score the first two points of the match. Tannenbum
finally took command-andreeld doff three consecu-
tive points. The momentum shift and Tannenbaum's
tight grip on the lead was too much for the Cow-
boys' wrestler to overcome, and Tannenbaum came
away with a shocking upset and his first win of the
Growing up in Naperville, Ill., Tannenbaum
picked up the sport of wrestling at a young age, often
working out with a family friend in a local wrestling
club. In high school, Tannenbaum compiled a record
of 176-1 and won the state championship three out
of four years.

When the time came to make a decision about
college, the four-year honor roll student saw Michi-
gan as a logical choice.
"Michigan offered a great combination of an
excellent wrestling tradition and strong academics,"
Tannenbaum said.
Tannenbaum made an immediate impact on the
Wolverines. He posted a 36-5 record in his first
season, won the Big Ten Championships in the 149-
pound division and finished fourth in the nation
while also being named an All-American.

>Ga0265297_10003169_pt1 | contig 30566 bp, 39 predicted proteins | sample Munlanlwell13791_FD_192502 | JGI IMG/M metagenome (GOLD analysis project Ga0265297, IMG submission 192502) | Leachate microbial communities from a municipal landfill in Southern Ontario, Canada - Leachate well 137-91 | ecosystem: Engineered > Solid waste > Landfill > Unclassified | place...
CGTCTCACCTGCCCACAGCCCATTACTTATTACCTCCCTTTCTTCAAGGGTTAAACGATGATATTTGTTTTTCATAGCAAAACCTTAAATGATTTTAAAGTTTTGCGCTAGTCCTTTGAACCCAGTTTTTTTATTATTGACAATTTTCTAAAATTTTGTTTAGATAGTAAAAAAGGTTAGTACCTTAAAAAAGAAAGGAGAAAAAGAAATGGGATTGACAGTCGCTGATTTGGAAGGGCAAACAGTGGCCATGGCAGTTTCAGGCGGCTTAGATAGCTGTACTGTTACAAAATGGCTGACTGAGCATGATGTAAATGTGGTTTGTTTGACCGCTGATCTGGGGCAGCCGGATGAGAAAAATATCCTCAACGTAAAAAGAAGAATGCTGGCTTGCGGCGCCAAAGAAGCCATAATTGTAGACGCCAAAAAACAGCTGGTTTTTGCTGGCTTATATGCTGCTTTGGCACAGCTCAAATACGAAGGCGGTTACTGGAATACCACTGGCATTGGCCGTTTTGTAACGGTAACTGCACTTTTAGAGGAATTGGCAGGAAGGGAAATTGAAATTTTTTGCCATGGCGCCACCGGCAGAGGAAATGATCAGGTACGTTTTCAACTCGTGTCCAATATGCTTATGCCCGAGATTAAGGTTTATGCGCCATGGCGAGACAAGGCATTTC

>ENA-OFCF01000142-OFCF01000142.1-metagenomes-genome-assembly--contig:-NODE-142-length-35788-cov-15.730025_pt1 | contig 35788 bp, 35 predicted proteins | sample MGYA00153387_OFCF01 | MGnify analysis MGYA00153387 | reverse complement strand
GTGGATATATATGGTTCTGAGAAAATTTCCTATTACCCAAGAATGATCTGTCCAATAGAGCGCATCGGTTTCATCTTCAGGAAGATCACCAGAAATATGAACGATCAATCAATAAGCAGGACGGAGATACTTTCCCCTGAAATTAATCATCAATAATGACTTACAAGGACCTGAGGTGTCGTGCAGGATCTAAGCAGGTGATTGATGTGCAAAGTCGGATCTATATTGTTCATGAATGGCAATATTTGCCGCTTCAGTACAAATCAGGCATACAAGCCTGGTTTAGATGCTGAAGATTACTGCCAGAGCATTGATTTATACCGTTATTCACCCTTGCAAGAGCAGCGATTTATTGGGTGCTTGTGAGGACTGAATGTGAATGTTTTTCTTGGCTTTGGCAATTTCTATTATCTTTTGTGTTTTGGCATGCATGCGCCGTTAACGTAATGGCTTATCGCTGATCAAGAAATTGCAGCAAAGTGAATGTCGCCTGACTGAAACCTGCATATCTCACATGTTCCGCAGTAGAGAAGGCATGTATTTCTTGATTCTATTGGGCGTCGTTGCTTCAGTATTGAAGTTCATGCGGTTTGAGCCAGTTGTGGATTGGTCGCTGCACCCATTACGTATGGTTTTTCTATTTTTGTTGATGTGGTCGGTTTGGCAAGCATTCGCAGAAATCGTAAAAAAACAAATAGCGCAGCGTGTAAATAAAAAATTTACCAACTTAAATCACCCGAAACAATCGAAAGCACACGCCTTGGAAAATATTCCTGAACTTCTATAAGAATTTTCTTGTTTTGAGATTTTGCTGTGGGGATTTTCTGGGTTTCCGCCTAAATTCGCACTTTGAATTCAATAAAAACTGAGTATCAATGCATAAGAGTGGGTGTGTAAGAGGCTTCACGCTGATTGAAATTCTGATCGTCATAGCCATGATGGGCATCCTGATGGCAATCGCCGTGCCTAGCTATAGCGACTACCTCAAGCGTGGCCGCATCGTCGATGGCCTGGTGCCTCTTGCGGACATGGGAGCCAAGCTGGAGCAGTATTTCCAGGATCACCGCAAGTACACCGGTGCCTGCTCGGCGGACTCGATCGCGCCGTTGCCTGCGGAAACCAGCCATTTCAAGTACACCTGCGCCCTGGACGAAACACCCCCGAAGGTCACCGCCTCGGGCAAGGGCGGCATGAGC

Tannenbaum's rock-solid mental toughness
helped him.
"I think it's my stubbornness that gives me that
refuse-to-lose attitude and mental toughness," the
sophomore said.
Tannenbaum's coaches have quickly taken notice
of how special he is as an athlete.
"He's just tough," Michigan coach Joe McFarland
said. "He has the confidence and dedication to fight
through any situation he is presented."
A Pre-Med student, Tannenbaum was also named
to the NWCA All-Academic and Academic All-Big
Ten Conference teams last year, and he's found a
wayto extend his smarts to the mats.
"He is one of the most cerebral and smart wres-
tlers I've come across," McFarland said.
After the Wolverines' second-place finish at last
year's national championship meet, Tannenbaum
and his teammates set lofty goals for the team this
season. Individually, the tough-minded Tannenbaum
will settle for nothing less than a national cham-
pionship. When asked about his anticipation for a
possible grudge match with Esposito in the champi-
onship, Tannenbaum shook it off.
"I take any kind of win I get," Tannenbaum said.

Eric Tannenbaum has been a force for the Wolverines ever since he came to Ann Arbor last year.



El U